Forward! To The 1870s!


A lot’s been made in the last few days about the new Obama campaign “flag,” which replaces the 50 stars with the Obama campaign symbol.  (After all, who need 50 stars when you can get by with The One?)  As a counterpoint, some on the left have taken to posting Lincoln campaign flags, and a few of my friends on the left haven’t been above calling conservatives names over their outrage.  It turns out it wasn’t just Lincoln who did this – it was a fairly common, almost standard campaign motif from about 1840 to William McKinley.  I’ve collected a slideshow (although those of you reading this in email will need to go to the site to see it):

Then, starting in the very late 1800s, around about the same time that we started to take our place on the world stage, our attitude about the flag started to change as well.  In 1898, the poem, “Hats Off!” was published.  It was still current as late as the 1960s, when it was being republished in a book I read as a kid.  The Pledge of Allegiance was published in 1892, as well.  (Ironically, Francis Bellamy was  a Christian socialist, but nowadays it’s the “right-wingers” who open meetings with it.  It was written in the days when American socialism was more nationalist, and less Internationale, I suppose.  Good thing they dropped the salute, though.)  And in 1924, the Code of Conduct for the Flag was finally enacted, about a generation after the flag’s started to become a more venerated symbol.  By that time, of course, putting your picture on the flag had long gone out of fashion.

Does this mean that the Obama campaign flag is much ado about nothing?  I don’t think so.  I was never outraged by the appropriation of the flag, but I did consider it to be just another example of the creepy cult of personality that Obama seems way too comfortable with, and which is completely inappropriate for a sitting president of a democratic republic.  Harsanyi missed this year’s DNC logo, a stylized Obama campaign “O.”  I looked back at convention logos of both parties from 1980 onward, and didn’t see anything remotely like that for either party.  He also didn’t mention the other weird stuff, like making an “O” with your hands in 2008, and the Obama Campaign Wedding Registry.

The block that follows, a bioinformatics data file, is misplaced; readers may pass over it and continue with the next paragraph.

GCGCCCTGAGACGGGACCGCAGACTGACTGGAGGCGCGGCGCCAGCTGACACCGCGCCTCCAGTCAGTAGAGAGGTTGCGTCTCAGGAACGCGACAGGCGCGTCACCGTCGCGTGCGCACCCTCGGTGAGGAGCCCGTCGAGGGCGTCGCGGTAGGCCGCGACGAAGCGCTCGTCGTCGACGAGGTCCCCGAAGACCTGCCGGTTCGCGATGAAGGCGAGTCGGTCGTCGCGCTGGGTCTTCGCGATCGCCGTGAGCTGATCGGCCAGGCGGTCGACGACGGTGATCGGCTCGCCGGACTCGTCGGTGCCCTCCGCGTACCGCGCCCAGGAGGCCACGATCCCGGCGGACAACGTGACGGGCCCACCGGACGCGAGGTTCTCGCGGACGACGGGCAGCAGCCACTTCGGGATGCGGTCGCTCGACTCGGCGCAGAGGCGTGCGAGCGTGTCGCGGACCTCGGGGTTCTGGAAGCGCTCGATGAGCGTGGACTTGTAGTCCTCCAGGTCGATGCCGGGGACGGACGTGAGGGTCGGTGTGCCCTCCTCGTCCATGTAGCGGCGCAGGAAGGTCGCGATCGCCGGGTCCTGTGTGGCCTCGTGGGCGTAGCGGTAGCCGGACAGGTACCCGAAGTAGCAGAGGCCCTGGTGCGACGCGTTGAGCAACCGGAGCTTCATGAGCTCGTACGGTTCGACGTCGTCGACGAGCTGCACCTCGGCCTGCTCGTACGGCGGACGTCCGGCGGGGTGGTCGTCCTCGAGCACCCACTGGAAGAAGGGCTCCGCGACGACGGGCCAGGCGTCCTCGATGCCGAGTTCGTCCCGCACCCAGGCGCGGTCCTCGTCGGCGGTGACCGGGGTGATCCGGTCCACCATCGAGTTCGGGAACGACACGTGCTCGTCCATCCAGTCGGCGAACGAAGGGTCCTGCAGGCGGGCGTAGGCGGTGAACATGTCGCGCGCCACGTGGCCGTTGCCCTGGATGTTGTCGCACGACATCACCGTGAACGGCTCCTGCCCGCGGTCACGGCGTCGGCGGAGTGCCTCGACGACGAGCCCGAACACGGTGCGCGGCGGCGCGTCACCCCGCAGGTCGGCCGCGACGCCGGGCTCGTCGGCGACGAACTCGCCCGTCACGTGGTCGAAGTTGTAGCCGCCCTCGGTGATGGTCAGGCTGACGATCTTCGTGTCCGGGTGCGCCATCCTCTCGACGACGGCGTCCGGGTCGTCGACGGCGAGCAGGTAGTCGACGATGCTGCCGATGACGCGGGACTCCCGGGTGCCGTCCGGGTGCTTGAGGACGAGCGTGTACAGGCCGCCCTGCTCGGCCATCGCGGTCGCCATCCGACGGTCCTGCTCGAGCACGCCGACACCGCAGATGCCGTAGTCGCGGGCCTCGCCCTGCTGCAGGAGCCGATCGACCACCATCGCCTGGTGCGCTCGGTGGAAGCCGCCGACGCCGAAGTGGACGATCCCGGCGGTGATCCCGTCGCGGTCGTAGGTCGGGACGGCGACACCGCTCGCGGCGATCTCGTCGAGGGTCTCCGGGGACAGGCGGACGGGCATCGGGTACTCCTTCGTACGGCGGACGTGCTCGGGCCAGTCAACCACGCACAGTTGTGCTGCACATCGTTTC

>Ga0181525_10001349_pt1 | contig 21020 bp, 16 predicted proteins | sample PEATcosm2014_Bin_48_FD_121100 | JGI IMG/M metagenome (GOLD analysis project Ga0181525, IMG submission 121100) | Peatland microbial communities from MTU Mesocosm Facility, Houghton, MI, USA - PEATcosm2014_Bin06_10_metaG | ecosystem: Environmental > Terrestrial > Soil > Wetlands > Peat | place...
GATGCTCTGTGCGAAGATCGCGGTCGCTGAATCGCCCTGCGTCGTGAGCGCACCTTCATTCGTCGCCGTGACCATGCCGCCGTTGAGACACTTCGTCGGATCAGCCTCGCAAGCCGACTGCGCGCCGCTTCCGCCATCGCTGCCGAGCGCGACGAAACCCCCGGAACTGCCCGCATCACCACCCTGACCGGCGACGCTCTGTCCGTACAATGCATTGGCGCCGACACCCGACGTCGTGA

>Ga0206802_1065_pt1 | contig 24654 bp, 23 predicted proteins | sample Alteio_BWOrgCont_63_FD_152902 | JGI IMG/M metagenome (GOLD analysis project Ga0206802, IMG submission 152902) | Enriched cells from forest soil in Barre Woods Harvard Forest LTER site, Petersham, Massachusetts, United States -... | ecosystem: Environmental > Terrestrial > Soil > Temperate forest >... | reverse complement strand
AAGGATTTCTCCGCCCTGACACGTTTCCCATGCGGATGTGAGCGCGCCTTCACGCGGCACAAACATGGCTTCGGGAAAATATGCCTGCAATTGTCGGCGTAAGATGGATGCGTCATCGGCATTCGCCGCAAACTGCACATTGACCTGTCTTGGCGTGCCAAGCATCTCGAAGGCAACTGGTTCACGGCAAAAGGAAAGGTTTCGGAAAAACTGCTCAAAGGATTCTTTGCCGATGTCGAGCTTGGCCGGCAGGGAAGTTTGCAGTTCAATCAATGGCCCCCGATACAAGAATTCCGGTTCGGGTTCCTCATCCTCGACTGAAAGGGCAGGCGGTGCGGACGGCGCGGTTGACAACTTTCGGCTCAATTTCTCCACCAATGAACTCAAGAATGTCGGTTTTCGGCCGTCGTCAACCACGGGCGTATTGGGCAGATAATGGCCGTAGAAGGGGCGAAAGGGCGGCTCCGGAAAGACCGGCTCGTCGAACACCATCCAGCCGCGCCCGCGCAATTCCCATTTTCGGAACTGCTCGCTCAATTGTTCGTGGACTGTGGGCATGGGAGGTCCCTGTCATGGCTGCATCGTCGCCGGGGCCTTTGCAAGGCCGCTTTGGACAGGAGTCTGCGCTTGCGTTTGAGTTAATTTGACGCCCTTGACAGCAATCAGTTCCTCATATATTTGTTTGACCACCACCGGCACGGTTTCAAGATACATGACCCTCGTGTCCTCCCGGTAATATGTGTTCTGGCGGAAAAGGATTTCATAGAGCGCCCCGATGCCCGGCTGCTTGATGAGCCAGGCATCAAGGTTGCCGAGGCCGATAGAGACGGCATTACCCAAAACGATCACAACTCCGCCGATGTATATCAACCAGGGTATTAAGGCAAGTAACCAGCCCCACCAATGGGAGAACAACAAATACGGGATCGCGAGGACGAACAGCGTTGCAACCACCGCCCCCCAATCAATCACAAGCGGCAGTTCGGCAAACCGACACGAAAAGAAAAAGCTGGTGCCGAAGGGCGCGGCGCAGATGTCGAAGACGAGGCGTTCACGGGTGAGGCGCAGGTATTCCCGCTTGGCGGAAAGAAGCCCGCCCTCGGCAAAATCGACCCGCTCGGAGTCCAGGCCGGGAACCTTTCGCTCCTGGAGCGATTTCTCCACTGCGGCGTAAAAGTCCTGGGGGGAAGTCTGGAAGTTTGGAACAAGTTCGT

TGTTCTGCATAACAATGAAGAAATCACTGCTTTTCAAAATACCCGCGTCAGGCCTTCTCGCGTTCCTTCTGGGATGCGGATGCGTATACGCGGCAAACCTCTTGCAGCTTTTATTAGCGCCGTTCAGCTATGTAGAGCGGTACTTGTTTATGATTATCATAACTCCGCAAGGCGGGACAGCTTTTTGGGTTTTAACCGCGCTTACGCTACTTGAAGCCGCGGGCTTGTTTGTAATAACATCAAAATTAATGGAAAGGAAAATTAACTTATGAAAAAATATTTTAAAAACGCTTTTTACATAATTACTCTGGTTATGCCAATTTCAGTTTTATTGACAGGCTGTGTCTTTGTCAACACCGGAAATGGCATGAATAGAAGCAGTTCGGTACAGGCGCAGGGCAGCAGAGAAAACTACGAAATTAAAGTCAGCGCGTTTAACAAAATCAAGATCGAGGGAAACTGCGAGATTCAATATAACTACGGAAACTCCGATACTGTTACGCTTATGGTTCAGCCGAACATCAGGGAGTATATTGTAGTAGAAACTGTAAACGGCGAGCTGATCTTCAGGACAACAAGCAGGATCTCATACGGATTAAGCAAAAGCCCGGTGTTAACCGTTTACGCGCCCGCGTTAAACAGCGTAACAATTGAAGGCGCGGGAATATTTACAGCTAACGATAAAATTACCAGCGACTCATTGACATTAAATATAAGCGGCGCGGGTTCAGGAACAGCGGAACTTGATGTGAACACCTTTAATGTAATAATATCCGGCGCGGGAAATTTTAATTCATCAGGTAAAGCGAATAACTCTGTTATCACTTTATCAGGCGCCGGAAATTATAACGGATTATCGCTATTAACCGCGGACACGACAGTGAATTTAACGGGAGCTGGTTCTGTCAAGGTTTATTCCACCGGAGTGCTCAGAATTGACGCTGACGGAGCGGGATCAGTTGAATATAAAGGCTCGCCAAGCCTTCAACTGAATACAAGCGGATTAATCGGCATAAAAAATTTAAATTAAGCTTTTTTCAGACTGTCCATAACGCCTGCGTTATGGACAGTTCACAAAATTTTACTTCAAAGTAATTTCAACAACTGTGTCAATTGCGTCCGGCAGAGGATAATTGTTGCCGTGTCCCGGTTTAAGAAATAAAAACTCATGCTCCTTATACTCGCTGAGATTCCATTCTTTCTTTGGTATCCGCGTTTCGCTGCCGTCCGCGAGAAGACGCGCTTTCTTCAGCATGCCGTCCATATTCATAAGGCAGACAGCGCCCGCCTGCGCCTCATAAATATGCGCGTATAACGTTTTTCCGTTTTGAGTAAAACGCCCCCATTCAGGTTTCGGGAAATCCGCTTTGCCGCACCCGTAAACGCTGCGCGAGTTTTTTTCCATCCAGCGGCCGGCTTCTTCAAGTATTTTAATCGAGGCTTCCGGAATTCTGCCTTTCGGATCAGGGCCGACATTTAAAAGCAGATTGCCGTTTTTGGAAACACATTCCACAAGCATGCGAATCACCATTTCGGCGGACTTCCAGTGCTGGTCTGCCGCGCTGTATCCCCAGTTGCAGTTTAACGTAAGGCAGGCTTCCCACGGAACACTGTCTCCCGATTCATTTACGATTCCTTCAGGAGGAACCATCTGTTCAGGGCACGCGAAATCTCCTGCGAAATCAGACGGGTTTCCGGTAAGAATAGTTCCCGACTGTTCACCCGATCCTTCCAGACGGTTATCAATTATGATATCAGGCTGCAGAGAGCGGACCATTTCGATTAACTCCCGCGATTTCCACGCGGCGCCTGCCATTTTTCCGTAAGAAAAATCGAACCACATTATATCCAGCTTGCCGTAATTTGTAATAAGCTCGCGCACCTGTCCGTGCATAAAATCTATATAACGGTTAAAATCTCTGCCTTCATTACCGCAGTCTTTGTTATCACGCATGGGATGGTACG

We’ve lionized presidents before, but usually after they’ve left office.  Lincoln, FDR, Kennedy, and Reagan come to mind.  Three of them died in office, three led us through decisive moments in major struggles.  (JFK’s persists to this day.  I was looking at a poster of presidential portraits in DAT this morning, and while almost all were the official presidential portrait, Kennedy’s was of his standing with his hand on his desk, head bowed, in a golden haze, which struck me as a little over-the-top.  Fifty years on, that sort of thing isn’t doing anything to encourage serious appraisals of his time in office, is it?)  But I can’t remember anything like this for a living President, and Obama’s the eighth one I’ve been conscious of.

Certainly the way that Obama did this is different from what came before.  In some ways, the redesign does more violence to the flag than the portraits did.  The Obama “O” is a paler shade of blue, cyan really.  And the previous presidents and campaigns at least kept the stars there, rather than replacing them entirely.  But I’m sure that if he had put his portrait, or a stylized, dark blue monochrome of the Sheperd Fairey poster there, and kept the stars, it would still have been weird.  It’s not just about the design elements.

My friend State Senator Shawn Mitchell put his finger on it when he said that campaign symbols, indeed any political symbols, are created in a particular time and a particular environment.  In the 1870s, people were used to seeing this sort of thing.  Now they’re not.

The claim that this is just reviving an old tradition of flag redesign doesn’t ring true, not in today’s context.   A lot’s changed since the late 19th Century, and how we think about the flag is only part of it.  Maybe it was more acceptable when the Republic was younger.  Maybe there was a recognition that the presidency was itself, in some way, a national symbol, and that in the days before the federal government has usurped so much of the states’ powers, there was less danger in any one individual who occupied the office.

So how about a deal.  We’ll stop complaining about Obama “desecrating” the flag, if they’ll pare back the Federal Government to the scope it had in 1876.

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